ISLAMABAD - Pakistan’s foreign exchange reserves are sharply depleting due to widening current account deficit and repayment of previous loans, as the reserves have tumbled by more than $2 billion since last one month.

The current foreign exchange reserves can cover less than three months of imports. Foreign exchange reserves stood at $16.4 billion as of May 25 in which $10 billion were held by the State Bank of Pakistan and $6.4 billion by commercial banks. The reserves would remain under pressure in outgoing month due to current account deficit.  The reserves had declined by $286 million in week ended on May 25, $479 million in week ended on May 18, $364 million in week ended on May 11, $347 million in week ended on May 4 and the reserves had tumbled by $593 million during week ended on April 27.

However, the government hopes to receive some inflows from a friendly country, which would ease the pressure on the foreign exchange reserves. “We are hoping to receive around $2 billion from a friendly country in June that will help us in building the reserves,” said an official of the ministry of finance. He said that aforesaid inflows were expected in May but now the country is expecting to receive these in June. It is speculated that inflows are expected from state-owned Chinese Bank. Pakistan had earlier received a $1 billion loan from China at end-April.

Pakistan has borrowed $9.6 billion from external sources only in ten months (July to April) of the current fiscal year. Keeping in view the current trend, the government is all set to break the previous year’s record of borrowing around $10 billion in a single year. Last year, the government had borrowed $10.2 billion from external sources as against the target of $8 billion. The borrowing can reach $12 billion during entire current fiscal year.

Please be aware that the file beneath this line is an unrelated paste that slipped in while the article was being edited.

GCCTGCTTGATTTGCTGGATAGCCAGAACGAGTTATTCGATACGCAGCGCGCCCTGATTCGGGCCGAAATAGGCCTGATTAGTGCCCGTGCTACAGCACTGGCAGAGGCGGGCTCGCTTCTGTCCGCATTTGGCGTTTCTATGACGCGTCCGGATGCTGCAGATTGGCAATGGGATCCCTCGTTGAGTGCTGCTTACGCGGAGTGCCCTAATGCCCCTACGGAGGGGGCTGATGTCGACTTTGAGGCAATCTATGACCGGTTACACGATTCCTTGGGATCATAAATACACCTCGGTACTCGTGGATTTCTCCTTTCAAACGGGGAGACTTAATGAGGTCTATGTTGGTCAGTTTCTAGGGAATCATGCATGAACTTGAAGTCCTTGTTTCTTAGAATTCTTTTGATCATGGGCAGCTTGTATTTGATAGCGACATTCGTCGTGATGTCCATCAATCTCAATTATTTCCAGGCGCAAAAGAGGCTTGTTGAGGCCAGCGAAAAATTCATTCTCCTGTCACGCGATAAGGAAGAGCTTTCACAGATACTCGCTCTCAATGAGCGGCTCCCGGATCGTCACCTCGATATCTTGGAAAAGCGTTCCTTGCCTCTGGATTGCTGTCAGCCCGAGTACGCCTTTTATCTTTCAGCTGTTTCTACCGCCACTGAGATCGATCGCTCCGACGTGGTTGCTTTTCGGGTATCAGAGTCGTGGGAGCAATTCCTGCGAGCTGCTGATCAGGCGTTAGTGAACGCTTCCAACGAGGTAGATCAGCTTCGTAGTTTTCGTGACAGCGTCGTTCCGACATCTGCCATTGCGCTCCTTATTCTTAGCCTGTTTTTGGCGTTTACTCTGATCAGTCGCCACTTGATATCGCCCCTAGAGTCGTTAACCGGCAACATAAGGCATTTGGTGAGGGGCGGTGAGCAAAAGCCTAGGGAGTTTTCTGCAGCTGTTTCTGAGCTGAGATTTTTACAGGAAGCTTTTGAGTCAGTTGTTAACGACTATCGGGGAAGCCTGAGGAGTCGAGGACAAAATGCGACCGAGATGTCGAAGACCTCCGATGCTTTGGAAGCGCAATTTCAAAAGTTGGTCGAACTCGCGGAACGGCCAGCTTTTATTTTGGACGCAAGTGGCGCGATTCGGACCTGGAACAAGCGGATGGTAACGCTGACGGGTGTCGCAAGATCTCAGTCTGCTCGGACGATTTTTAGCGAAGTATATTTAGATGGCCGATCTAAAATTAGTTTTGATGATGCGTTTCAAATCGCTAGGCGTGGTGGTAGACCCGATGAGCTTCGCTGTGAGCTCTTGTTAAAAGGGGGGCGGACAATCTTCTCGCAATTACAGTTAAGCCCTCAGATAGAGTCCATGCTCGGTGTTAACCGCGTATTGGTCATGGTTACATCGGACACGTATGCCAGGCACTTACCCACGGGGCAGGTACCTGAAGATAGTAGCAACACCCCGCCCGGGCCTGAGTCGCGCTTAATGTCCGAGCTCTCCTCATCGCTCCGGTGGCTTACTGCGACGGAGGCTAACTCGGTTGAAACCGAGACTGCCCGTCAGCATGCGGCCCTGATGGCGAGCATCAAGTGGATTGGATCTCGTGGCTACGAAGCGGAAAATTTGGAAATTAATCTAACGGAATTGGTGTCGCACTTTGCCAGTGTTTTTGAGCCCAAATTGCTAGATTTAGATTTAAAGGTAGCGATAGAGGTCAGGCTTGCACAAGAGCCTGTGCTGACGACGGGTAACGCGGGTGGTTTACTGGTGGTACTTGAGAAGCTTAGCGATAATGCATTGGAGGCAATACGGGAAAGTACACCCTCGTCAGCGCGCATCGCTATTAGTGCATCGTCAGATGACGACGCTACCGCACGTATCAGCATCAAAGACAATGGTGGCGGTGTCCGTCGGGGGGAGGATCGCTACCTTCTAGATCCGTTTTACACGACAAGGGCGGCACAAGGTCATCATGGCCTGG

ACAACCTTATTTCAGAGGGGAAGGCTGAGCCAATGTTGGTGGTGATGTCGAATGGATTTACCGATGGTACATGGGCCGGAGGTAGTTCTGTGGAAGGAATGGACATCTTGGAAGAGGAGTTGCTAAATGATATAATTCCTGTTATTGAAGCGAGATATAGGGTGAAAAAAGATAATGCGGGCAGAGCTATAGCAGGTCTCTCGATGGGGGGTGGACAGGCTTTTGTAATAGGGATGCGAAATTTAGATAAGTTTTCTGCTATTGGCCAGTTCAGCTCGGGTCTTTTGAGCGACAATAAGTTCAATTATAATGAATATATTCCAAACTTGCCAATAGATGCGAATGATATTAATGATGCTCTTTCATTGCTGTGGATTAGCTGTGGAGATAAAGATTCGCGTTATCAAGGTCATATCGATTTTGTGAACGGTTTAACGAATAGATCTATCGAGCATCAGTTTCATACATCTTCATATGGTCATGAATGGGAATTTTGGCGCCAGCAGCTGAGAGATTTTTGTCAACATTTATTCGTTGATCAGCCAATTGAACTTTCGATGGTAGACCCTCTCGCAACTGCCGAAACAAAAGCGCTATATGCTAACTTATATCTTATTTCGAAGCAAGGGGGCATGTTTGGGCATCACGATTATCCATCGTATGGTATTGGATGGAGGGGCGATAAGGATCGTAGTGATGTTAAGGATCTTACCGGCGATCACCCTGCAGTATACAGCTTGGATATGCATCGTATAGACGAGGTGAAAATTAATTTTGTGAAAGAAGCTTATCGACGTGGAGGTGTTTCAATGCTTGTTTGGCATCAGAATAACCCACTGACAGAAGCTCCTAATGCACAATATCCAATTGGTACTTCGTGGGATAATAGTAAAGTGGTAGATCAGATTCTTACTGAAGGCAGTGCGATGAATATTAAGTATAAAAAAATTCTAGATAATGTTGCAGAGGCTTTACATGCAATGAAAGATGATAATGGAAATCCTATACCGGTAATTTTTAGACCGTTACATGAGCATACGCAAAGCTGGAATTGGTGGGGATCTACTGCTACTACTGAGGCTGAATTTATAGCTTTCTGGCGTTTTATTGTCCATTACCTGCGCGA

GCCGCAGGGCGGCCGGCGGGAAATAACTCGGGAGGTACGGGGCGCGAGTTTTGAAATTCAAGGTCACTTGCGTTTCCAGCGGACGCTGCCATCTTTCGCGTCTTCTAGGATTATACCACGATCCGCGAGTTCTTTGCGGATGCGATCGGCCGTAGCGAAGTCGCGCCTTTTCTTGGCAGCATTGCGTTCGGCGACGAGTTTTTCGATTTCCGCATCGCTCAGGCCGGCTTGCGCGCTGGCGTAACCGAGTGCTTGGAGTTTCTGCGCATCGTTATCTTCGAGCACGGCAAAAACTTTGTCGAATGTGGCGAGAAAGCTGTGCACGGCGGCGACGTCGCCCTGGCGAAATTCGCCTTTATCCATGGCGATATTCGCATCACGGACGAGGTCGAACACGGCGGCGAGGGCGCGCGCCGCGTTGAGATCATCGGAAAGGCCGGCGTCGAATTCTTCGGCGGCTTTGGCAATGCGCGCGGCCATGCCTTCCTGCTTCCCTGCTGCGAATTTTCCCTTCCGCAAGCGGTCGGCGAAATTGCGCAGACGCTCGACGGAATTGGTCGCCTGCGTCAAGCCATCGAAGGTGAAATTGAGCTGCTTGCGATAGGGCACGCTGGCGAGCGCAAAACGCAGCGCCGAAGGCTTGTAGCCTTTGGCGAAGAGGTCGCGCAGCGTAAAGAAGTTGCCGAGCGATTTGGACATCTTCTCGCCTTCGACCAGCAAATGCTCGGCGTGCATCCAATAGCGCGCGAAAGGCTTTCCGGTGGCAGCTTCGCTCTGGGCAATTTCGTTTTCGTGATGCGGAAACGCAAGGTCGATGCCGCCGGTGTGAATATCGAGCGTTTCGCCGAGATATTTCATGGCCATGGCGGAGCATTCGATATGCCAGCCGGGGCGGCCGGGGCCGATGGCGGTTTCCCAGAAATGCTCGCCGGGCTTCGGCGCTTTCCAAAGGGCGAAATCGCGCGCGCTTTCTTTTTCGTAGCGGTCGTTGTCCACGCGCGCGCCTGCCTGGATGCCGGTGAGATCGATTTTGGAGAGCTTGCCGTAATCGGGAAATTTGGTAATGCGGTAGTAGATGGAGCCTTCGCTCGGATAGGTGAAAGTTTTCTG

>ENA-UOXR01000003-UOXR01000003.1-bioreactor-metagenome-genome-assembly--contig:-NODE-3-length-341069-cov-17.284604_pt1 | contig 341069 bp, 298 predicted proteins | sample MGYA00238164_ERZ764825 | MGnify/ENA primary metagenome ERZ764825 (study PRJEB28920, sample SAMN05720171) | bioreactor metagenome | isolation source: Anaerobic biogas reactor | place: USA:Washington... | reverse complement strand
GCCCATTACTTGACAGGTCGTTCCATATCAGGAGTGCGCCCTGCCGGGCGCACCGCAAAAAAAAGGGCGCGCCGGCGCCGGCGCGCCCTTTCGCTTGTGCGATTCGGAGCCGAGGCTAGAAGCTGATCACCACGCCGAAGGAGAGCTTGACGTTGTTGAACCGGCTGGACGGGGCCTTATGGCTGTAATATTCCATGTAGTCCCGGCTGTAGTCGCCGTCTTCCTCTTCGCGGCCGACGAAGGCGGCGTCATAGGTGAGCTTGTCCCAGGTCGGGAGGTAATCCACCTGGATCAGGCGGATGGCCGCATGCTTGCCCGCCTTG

The government had already massively borrowed from the commercial banks during ten months. Major part of the borrowing of $7.91 billion was from the commercial banks which provided $2.92 billion during ten months of the current fiscal year. The government had projected only $1 billion borrowing from the commercial banks during the entire ongoing financial year. However, the government had gone beyond the limit in just ten months to sustain its foreign exchange reserves.

The incumbent caretaker government would face the challenge of maintaining foreign exchange reserves. The PML-N government had massively borrowed during its five years tenure but it could not sustain the foreign exchange reserves. The country’s external debt liabilities stood at $91 billion against the total of $60.9 billion of 2013. Similarly, the domestic debt also surged to Rs 16 trillion as against Rs 9.5 trillion in 2013).

Pakistan’s overall external debt and liabilities had increased to a record $91.8 billion. The International Monetary Fund (IMF) had recently estimated Pakistan’s external debt and liabilities could peak to $144 billion in the next five years from $93 billion in the current financial year of 2018.